PASSAGE for Allen Ginsberg
Sunflowers beside the railroad tracks,
sunflowers giving back the beauty God gave you
to one lonely traveler
who spies you from a train window
as she passes on her way to another train station.
She wonders if she were like you
rooted to your bit of earth
would she be happy,
would she be satisfied
to have the world glide past and not regret it?
For a moment, she thinks so,
then decides that, no, she never could
and turns back to her book of poetry,
remembering how hard it was to get here
and that flowers have their places as people do
and she cannot simply exchange hers for another,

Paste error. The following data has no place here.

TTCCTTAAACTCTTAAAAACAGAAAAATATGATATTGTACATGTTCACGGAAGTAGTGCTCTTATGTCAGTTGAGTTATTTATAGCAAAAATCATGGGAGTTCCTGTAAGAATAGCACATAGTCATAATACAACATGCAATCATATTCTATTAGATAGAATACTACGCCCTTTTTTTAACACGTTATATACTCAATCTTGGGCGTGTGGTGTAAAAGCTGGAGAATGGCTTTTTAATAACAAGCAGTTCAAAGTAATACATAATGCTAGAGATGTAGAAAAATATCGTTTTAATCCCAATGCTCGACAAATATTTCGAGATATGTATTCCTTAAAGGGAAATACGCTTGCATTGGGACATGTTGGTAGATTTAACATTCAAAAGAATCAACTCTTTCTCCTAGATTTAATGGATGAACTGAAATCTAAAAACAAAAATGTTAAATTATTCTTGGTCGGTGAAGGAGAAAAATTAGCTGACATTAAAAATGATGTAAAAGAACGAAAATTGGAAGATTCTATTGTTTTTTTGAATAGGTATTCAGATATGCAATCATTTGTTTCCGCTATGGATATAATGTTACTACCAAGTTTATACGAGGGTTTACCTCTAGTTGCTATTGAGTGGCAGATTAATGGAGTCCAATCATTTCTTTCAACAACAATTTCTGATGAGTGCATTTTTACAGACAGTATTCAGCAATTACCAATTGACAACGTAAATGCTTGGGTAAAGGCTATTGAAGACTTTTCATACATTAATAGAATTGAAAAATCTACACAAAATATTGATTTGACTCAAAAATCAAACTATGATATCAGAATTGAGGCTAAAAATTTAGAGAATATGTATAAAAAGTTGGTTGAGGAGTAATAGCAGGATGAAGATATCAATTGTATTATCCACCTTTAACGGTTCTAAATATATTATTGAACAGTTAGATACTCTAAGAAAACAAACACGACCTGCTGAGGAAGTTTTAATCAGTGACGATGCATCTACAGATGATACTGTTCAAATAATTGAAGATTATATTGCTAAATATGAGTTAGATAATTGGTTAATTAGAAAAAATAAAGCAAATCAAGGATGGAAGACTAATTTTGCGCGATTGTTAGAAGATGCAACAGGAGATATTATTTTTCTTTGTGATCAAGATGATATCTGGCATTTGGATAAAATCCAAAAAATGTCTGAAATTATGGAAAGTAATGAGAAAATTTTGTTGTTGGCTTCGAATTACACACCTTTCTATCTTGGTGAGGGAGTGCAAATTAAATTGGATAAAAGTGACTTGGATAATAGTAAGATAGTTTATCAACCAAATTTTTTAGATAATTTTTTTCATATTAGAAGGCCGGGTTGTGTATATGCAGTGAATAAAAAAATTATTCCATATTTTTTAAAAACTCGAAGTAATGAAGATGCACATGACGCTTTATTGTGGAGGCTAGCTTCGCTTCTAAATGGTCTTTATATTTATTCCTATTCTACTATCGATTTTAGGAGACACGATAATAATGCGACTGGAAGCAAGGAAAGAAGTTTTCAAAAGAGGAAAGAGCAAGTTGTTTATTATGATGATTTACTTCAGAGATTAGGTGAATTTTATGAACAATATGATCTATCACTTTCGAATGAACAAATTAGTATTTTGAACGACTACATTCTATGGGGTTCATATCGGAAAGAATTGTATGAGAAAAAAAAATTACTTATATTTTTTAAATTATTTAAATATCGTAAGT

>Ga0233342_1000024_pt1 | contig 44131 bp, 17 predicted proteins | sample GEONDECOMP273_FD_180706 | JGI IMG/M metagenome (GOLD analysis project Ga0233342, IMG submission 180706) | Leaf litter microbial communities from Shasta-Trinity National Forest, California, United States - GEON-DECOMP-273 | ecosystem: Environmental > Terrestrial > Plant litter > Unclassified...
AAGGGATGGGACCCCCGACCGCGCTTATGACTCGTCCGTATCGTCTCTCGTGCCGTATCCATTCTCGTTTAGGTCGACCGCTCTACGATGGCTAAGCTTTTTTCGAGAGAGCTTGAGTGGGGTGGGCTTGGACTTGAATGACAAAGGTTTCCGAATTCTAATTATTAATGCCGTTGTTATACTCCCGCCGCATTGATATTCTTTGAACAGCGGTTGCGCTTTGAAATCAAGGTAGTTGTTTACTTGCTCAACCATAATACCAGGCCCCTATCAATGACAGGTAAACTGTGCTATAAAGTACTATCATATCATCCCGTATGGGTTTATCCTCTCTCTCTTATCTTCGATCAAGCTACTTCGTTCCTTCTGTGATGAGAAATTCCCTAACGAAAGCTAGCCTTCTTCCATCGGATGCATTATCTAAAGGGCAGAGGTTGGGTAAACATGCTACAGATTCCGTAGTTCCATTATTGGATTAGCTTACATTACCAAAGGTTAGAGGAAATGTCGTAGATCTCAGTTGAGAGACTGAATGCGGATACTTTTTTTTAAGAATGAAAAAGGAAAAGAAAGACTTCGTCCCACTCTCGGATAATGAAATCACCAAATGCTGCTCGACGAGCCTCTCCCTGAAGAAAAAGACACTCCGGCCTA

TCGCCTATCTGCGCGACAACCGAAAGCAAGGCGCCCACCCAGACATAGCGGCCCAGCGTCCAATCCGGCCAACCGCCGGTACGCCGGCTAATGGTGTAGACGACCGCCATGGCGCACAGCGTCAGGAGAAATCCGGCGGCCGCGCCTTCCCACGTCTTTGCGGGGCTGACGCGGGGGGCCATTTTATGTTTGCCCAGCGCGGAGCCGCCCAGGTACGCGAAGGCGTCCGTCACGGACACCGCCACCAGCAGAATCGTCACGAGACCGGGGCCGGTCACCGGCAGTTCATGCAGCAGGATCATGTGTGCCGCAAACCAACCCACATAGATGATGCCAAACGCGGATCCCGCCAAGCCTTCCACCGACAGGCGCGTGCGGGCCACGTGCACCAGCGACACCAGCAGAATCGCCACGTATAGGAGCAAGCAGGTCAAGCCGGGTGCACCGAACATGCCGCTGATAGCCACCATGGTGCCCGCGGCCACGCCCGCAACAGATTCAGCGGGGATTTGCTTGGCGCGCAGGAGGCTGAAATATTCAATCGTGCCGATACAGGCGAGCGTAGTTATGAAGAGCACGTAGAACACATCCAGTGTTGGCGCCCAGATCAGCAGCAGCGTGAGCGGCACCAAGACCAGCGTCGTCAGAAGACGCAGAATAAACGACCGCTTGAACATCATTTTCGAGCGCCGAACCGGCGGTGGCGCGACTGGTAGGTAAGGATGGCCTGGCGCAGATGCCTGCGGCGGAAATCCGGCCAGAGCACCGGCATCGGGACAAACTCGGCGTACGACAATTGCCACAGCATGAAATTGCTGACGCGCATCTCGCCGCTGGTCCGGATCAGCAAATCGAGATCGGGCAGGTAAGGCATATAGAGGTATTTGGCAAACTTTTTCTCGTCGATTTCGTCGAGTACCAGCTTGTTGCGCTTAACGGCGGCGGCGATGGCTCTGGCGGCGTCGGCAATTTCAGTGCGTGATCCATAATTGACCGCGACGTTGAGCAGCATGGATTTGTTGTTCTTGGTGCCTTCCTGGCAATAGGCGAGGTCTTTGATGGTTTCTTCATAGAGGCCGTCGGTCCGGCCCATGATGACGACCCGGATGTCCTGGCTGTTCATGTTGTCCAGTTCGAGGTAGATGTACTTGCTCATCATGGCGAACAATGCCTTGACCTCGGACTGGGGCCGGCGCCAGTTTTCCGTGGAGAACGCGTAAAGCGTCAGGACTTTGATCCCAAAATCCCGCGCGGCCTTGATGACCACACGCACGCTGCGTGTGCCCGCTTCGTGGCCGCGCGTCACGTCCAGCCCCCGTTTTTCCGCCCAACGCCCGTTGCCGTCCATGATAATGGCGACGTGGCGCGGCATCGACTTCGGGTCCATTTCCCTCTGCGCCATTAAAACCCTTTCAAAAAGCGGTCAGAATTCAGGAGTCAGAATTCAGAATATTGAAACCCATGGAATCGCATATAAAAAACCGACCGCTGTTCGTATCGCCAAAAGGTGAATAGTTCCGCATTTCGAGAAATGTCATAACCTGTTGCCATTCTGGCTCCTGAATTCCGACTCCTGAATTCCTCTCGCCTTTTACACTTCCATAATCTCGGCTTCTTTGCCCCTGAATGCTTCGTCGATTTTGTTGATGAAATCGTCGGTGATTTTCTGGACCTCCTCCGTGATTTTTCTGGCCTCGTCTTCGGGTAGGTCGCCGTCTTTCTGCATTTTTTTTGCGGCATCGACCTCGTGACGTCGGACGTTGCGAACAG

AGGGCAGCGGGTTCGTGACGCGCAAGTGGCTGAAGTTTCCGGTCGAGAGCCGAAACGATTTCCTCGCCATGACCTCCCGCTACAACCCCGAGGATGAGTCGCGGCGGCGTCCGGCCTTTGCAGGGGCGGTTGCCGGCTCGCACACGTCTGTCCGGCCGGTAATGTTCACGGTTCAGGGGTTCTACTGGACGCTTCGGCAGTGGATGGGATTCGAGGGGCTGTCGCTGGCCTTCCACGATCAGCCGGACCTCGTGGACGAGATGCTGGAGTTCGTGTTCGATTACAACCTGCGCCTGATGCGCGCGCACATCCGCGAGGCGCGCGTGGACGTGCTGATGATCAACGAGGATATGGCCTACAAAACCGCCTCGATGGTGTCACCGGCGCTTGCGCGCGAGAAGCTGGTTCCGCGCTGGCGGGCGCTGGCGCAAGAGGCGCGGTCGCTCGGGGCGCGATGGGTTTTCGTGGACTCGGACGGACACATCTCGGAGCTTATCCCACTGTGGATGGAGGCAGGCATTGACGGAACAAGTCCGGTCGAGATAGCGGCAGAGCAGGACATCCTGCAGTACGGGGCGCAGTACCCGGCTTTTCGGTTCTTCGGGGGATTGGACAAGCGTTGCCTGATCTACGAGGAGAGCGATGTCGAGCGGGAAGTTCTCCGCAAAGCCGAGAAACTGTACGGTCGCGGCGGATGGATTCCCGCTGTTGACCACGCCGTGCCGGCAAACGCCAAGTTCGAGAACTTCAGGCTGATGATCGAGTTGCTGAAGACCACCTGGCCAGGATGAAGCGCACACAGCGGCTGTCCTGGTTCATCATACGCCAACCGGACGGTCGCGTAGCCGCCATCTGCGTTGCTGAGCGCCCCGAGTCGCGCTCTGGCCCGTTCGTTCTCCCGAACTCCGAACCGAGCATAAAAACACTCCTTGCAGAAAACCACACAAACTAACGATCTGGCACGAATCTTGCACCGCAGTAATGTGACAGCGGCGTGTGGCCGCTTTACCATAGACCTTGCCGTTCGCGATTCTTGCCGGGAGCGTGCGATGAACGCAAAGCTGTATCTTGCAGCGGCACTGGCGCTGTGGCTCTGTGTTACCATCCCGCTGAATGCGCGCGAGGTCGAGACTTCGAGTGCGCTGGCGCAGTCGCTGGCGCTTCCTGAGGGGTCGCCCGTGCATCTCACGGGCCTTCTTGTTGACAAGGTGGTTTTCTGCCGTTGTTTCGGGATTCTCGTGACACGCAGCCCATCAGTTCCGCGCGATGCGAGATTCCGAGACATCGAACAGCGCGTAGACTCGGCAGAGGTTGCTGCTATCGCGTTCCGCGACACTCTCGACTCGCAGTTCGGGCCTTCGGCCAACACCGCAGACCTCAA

even though she wants it.
That's how it is.
Her mother told her.
Now she believes her,
although she wishes she didn't.
At fifty-three, she feels the need
to rebel against the inevitable winding down.
She already feels it in her bones,
feels artery deterioration, and imagines
cancerous indications on medical charts
she hopes will never be part of her life,
as she turns back to the window
to catch the last glimpse of the sunflowers
that sent her thoughts on a journey
from which she knows she will never return,
only go on and on
and then just go.
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